From the Atlantic archives, Alice Furlaud explains the old cult of French civility:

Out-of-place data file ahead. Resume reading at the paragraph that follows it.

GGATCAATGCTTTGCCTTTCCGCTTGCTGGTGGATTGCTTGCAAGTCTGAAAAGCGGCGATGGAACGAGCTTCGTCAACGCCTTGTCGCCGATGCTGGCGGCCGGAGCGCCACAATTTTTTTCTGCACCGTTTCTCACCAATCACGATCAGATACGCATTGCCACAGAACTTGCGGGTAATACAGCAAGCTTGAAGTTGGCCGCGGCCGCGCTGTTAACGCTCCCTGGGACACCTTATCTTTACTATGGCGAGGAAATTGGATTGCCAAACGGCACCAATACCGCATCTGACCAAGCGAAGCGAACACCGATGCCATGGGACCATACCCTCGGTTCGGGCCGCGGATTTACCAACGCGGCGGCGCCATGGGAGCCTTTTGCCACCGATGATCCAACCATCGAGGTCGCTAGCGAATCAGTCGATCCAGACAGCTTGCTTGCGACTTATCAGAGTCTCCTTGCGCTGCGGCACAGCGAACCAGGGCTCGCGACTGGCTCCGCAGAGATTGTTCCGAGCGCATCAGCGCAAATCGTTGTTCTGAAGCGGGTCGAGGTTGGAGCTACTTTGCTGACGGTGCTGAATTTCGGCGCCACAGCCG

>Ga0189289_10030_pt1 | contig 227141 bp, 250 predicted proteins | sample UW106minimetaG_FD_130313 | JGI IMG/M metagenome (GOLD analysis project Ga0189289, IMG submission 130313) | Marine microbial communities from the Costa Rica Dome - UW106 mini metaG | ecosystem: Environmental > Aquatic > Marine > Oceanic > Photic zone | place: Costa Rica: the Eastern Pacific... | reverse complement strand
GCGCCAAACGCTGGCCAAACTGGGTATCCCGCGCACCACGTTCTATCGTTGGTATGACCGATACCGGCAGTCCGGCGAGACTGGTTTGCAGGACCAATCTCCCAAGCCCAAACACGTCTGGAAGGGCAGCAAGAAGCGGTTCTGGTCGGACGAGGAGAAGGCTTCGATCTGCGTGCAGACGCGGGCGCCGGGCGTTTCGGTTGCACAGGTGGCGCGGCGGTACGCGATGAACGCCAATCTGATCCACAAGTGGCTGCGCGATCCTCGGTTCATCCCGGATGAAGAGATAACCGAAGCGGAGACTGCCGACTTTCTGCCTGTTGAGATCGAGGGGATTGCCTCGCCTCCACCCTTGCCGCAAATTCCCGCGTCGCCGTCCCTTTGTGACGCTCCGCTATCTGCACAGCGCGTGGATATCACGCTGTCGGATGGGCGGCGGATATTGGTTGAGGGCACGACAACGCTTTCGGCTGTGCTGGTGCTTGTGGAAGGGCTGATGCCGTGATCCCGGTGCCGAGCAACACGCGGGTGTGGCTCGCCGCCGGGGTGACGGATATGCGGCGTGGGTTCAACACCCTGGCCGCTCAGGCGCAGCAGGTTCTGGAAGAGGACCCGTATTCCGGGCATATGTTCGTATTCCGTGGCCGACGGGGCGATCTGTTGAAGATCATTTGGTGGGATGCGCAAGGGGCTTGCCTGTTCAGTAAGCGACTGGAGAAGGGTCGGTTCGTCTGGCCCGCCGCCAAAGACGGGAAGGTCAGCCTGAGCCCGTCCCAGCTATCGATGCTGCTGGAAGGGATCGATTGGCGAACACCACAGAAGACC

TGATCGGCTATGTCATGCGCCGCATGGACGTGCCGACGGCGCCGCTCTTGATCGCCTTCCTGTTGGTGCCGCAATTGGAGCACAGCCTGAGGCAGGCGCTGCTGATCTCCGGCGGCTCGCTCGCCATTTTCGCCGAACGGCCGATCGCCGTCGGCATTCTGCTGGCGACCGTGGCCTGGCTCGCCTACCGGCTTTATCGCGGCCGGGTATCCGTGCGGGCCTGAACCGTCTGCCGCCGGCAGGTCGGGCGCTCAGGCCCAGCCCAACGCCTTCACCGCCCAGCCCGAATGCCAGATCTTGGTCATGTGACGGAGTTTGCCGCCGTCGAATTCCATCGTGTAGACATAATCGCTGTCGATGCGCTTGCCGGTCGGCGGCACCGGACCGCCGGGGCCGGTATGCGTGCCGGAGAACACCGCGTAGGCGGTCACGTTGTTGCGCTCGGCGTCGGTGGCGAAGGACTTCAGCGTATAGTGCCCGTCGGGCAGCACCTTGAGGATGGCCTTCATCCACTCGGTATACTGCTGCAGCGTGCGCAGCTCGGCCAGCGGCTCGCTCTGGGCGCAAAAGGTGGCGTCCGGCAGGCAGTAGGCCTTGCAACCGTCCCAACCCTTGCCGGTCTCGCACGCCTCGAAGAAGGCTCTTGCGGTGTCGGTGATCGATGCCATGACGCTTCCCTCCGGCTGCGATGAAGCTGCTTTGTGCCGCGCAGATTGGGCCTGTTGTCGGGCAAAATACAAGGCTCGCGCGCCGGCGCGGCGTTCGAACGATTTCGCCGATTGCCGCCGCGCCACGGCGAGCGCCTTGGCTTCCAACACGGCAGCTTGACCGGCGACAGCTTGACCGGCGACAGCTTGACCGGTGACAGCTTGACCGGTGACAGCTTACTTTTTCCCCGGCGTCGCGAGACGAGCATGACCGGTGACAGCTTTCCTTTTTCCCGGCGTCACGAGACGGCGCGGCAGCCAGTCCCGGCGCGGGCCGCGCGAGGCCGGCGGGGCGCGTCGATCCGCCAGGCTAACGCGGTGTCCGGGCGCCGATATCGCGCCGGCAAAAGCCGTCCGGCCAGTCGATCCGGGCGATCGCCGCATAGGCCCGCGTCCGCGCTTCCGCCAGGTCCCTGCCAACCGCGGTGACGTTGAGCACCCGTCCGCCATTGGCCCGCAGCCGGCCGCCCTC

I used to smolder with quiet rage in Paris shops where I'd have to wait my turn while the proprietor or the clerk gossiped with another customer, talking of their winnings in the Loterie Nationale or the state of their livers, without even a sidelong glance at me. Finally, a Frenchman waiting in line ahead of me at my neighborhood department store, the Bazar de l'Hôtel de Ville, while the cashier endlessly passed the time of day with another customer, explained why the expression "I'll be right with you" has never passed French commercial lips. "That would acknowledge a call to work," he told me. A job in France comes with a wide range of generous perquisites and retirement benefits, but one is not necessarily expected to work very hard at the job, and fawning on customers would be too much like work. Nothing uncivil about ignoring them.
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